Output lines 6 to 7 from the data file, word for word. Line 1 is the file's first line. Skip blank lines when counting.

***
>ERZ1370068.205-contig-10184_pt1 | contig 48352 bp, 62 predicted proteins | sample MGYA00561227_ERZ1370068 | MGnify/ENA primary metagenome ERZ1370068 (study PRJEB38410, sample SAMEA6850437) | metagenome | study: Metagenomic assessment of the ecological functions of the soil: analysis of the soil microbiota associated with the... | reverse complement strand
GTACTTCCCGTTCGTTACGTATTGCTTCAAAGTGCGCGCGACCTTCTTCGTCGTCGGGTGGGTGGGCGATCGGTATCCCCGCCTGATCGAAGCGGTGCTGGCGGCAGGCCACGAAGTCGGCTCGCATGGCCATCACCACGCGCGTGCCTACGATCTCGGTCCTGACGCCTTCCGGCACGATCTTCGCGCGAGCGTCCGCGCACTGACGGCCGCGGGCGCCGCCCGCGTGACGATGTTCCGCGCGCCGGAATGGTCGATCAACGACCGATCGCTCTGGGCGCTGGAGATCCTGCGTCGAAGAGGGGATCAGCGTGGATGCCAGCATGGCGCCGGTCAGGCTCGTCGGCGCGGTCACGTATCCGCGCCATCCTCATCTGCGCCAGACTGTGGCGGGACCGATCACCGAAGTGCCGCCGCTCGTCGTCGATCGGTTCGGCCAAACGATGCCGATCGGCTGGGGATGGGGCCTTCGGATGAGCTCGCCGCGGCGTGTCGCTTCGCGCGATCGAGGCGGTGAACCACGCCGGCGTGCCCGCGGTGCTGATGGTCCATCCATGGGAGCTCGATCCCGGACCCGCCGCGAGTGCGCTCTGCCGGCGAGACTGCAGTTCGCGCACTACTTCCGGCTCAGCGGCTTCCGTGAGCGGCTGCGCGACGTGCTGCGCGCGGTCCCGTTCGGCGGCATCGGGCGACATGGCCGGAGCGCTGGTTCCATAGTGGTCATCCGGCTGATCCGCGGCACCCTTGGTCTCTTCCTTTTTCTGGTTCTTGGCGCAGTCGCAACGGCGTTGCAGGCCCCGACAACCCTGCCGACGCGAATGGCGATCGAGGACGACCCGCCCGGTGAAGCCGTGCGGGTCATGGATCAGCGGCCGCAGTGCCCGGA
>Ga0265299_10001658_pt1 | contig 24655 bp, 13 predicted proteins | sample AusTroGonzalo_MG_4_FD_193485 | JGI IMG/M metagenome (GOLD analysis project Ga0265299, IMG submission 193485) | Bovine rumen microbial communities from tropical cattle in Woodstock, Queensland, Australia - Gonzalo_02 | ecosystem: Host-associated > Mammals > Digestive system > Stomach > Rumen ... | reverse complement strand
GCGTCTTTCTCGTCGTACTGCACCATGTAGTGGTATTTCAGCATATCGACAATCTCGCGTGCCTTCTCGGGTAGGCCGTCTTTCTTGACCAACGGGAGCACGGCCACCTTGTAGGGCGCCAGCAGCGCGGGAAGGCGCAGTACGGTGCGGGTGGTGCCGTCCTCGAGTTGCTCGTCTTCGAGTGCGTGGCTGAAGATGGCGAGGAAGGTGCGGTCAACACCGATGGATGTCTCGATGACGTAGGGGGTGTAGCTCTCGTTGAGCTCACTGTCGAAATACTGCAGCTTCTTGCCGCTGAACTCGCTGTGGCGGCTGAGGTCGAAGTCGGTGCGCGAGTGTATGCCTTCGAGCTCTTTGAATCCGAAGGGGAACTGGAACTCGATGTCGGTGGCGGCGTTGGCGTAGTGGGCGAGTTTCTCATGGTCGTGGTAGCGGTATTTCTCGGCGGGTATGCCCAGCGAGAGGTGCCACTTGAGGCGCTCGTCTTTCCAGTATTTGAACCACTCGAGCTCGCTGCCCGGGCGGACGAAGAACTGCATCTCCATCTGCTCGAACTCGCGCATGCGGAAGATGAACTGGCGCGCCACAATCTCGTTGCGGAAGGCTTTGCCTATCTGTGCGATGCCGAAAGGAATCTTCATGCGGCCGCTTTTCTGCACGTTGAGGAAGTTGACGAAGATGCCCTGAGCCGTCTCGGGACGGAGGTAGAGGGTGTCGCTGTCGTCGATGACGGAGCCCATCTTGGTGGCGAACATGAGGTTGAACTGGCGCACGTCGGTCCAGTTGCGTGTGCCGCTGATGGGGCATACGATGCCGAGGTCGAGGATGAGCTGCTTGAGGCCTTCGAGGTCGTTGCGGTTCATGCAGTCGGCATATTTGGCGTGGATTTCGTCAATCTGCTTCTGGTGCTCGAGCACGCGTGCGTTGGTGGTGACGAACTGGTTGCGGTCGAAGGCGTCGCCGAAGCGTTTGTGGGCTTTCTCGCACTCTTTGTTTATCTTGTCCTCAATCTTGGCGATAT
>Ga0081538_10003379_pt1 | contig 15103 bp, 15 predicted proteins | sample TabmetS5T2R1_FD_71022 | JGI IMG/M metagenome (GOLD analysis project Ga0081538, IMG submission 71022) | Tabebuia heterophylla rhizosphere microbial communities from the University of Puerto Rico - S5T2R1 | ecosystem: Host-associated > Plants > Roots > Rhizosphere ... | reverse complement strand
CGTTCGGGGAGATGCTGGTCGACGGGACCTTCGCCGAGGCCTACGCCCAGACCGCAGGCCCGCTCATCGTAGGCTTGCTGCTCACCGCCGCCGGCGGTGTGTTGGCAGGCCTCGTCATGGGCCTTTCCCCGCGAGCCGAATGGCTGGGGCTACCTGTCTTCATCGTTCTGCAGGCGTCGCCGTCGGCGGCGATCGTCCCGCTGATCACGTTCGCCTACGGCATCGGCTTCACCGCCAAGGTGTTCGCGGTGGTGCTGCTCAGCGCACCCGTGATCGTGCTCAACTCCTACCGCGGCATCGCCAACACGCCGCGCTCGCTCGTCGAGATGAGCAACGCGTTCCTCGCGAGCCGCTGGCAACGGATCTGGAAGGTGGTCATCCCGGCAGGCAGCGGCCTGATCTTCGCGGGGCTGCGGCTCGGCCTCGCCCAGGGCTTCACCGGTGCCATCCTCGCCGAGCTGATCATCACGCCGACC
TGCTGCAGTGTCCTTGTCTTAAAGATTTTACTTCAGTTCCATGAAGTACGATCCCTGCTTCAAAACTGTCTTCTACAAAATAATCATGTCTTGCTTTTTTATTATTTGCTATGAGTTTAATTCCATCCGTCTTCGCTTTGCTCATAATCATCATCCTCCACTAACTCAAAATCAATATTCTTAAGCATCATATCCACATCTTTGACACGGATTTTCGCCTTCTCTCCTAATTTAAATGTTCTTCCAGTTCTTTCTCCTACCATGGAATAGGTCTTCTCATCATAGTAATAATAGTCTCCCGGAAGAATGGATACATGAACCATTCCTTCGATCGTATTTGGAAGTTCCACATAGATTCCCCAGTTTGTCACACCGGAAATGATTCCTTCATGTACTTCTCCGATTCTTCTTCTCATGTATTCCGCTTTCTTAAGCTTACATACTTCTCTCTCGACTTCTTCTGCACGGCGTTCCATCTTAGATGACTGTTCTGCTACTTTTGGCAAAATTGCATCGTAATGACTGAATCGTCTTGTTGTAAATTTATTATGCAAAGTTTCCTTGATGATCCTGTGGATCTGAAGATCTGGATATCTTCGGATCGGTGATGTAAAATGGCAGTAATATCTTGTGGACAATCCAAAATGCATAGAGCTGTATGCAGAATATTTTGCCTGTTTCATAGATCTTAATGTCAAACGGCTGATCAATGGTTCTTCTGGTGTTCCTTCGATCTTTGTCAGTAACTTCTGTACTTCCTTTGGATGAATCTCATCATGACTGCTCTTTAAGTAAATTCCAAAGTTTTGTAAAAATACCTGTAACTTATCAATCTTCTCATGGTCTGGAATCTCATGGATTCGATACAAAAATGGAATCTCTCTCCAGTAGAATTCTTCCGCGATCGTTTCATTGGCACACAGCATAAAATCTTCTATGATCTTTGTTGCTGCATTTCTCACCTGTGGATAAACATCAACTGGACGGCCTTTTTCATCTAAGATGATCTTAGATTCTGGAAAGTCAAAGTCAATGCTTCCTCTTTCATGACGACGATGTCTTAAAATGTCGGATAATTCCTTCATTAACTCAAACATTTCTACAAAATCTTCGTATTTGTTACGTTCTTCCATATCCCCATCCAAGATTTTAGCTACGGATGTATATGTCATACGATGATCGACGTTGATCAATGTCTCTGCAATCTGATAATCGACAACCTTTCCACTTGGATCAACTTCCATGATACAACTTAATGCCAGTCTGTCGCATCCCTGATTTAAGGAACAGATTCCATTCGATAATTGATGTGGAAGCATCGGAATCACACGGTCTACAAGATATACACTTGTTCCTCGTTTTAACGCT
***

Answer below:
CGTTCGGGGAGATGCTGGTCGACGGGACCTTCGCCGAGGCCTACGCCCAGACCGCAGGCCCGCTCATCGTAGGCTTGCTGCTCACCGCCGCCGGCGGTGTGTTGGCAGGCCTCGTCATGGGCCTTTCCCCGCGAGCCGAATGGCTGGGGCTACCTGTCTTCATCGTTCTGCAGGCGTCGCCGTCGGCGGCGATCGTCCCGCTGATCACGTTCGCCTACGGCATCGGCTTCACCGCCAAGGTGTTCGCGGTGGTGCTGCTCAGCGCACCCGTGATCGTGCTCAACTCCTACCGCGGCATCGCCAACACGCCGCGCTCGCTCGTCGAGATGAGCAACGCGTTCCTCGCGAGCCGCTGGCAACGGATCTGGAAGGTGGTCATCCCGGCAGGCAGCGGCCTGATCTTCGCGGGGCTGCGGCTCGGCCTCGCCCAGGGCTTCACCGGTGCCATCCTCGCCGAGCTGATCATCACGCCGACC
TGCTGCAGTGTCCTTGTCTTAAAGATTTTACTTCAGTTCCATGAAGTACGATCCCTGCTTCAAAACTGTCTTCTACAAAATAATCATGTCTTGCTTTTTTATTATTTGCTATGAGTTTAATTCCATCCGTCTTCGCTTTGCTCATAATCATCATCCTCCACTAACTCAAAATCAATATTCTTAAGCATCATATCCACATCTTTGACACGGATTTTCGCCTTCTCTCCTAATTTAAATGTTCTTCCAGTTCTTTCTCCTACCATGGAATAGGTCTTCTCATCATAGTAATAATAGTCTCCCGGAAGAATGGATACATGAACCATTCCTTCGATCGTATTTGGAAGTTCCACATAGATTCCCCAGTTTGTCACACCGGAAATGATTCCTTCATGTACTTCTCCGATTCTTCTTCTCATGTATTCCGCTTTCTTAAGCTTACATACTTCTCTCTCGACTTCTTCTGCACGGCGTTCCATCTTAGATGACTGTTCTGCTACTTTTGGCAAAATTGCATCGTAATGACTGAATCGTCTTGTTGTAAATTTATTATGCAAAGTTTCCTTGATGATCCTGTGGATCTGAAGATCTGGATATCTTCGGATCGGTGATGTAAAATGGCAGTAATATCTTGTGGACAATCCAAAATGCATAGAGCTGTATGCAGAATATTTTGCCTGTTTCATAGATCTTAATGTCAAACGGCTGATCAATGGTTCTTCTGGTGTTCCTTCGATCTTTGTCAGTAACTTCTGTACTTCCTTTGGATGAATCTCATCATGACTGCTCTTTAAGTAAATTCCAAAGTTTTGTAAAAATACCTGTAACTTATCAATCTTCTCATGGTCTGGAATCTCATGGATTCGATACAAAAATGGAATCTCTCTCCAGTAGAATTCTTCCGCGATCGTTTCATTGGCACACAGCATAAAATCTTCTATGATCTTTGTTGCTGCATTTCTCACCTGTGGATAAACATCAACTGGACGGCCTTTTTCATCTAAGATGATCTTAGATTCTGGAAAGTCAAAGTCAATGCTTCCTCTTTCATGACGACGATGTCTTAAAATGTCGGATAATTCCTTCATTAACTCAAACATTTCTACAAAATCTTCGTATTTGTTACGTTCTTCCATATCCCCATCCAAGATTTTAGCTACGGATGTATATGTCATACGATGATCGACGTTGATCAATGTCTCTGCAATCTGATAATCGACAACCTTTCCACTTGGATCAACTTCCATGATACAACTTAATGCCAGTCTGTCGCATCCCTGATTTAAGGAACAGATTCCATTCGATAATTGATGTGGAAGCATCGGAATCACACGGTCTACAAGATATACACTTGTTCCTCGTTTTAACGCT